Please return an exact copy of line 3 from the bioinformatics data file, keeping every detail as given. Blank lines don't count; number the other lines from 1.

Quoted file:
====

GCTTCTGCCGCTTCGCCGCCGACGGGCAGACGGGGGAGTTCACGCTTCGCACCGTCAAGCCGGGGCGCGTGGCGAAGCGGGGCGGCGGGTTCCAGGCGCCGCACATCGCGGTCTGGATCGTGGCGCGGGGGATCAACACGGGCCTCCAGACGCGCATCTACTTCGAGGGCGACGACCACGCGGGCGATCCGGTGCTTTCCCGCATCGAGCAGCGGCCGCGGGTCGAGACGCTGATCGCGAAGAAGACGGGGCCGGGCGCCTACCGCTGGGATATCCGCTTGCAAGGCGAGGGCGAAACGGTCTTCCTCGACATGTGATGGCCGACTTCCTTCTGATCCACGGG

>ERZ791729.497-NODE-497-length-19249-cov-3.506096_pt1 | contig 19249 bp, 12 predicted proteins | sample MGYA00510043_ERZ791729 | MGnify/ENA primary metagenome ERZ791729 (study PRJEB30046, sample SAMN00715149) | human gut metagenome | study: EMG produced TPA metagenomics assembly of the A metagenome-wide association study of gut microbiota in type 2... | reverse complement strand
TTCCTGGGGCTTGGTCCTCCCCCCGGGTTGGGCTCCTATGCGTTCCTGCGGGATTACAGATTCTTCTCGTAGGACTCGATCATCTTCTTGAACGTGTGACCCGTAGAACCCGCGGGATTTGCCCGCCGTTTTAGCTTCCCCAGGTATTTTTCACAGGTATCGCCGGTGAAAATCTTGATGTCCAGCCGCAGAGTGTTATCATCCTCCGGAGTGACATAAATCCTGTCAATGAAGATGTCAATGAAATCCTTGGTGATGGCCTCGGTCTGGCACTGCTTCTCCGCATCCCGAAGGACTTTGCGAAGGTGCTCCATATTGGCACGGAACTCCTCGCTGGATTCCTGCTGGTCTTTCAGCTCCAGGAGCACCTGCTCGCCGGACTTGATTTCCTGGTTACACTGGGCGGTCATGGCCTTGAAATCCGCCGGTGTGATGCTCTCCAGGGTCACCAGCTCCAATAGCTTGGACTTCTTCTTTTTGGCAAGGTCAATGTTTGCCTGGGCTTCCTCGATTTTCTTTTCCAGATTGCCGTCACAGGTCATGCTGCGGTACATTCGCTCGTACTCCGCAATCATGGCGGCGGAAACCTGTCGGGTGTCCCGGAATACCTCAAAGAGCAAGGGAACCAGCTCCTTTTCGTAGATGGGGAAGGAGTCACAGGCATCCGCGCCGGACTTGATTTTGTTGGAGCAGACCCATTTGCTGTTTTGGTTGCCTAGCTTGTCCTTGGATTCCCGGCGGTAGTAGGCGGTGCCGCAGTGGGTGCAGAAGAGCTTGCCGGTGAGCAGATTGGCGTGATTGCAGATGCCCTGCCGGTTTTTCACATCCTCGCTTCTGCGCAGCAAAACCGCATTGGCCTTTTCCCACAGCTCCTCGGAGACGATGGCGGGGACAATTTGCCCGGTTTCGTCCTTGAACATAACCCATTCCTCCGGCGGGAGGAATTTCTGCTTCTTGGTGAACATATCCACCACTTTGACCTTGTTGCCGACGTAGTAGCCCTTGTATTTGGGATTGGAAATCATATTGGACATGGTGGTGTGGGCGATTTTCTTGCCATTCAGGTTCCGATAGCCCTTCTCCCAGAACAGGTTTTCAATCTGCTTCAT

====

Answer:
TTCCTGGGGCTTGGTCCTCCCCCCGGGTTGGGCTCCTATGCGTTCCTGCGGGATTACAGATTCTTCTCGTAGGACTCGATCATCTTCTTGAACGTGTGACCCGTAGAACCCGCGGGATTTGCCCGCCGTTTTAGCTTCCCCAGGTATTTTTCACAGGTATCGCCGGTGAAAATCTTGATGTCCAGCCGCAGAGTGTTATCATCCTCCGGAGTGACATAAATCCTGTCAATGAAGATGTCAATGAAATCCTTGGTGATGGCCTCGGTCTGGCACTGCTTCTCCGCATCCCGAAGGACTTTGCGAAGGTGCTCCATATTGGCACGGAACTCCTCGCTGGATTCCTGCTGGTCTTTCAGCTCCAGGAGCACCTGCTCGCCGGACTTGATTTCCTGGTTACACTGGGCGGTCATGGCCTTGAAATCCGCCGGTGTGATGCTCTCCAGGGTCACCAGCTCCAATAGCTTGGACTTCTTCTTTTTGGCAAGGTCAATGTTTGCCTGGGCTTCCTCGATTTTCTTTTCCAGATTGCCGTCACAGGTCATGCTGCGGTACATTCGCTCGTACTCCGCAATCATGGCGGCGGAAACCTGTCGGGTGTCCCGGAATACCTCAAAGAGCAAGGGAACCAGCTCCTTTTCGTAGATGGGGAAGGAGTCACAGGCATCCGCGCCGGACTTGATTTTGTTGGAGCAGACCCATTTGCTGTTTTGGTTGCCTAGCTTGTCCTTGGATTCCCGGCGGTAGTAGGCGGTGCCGCAGTGGGTGCAGAAGAGCTTGCCGGTGAGCAGATTGGCGTGATTGCAGATGCCCTGCCGGTTTTTCACATCCTCGCTTCTGCGCAGCAAAACCGCATTGGCCTTTTCCCACAGCTCCTCGGAGACGATGGCGGGGACAATTTGCCCGGTTTCGTCCTTGAACATAACCCATTCCTCCGGCGGGAGGAATTTCTGCTTCTTGGTGAACATATCCACCACTTTGACCTTGTTGCCGACGTAGTAGCCCTTGTATTTGGGATTGGAAATCATATTGGACATGGTGGTGTGGGCGATTTTCTTGCCATTCAGGTTCCGATAGCCCTTCTCCCAGAACAGGTTTTCAATCTGCTTCAT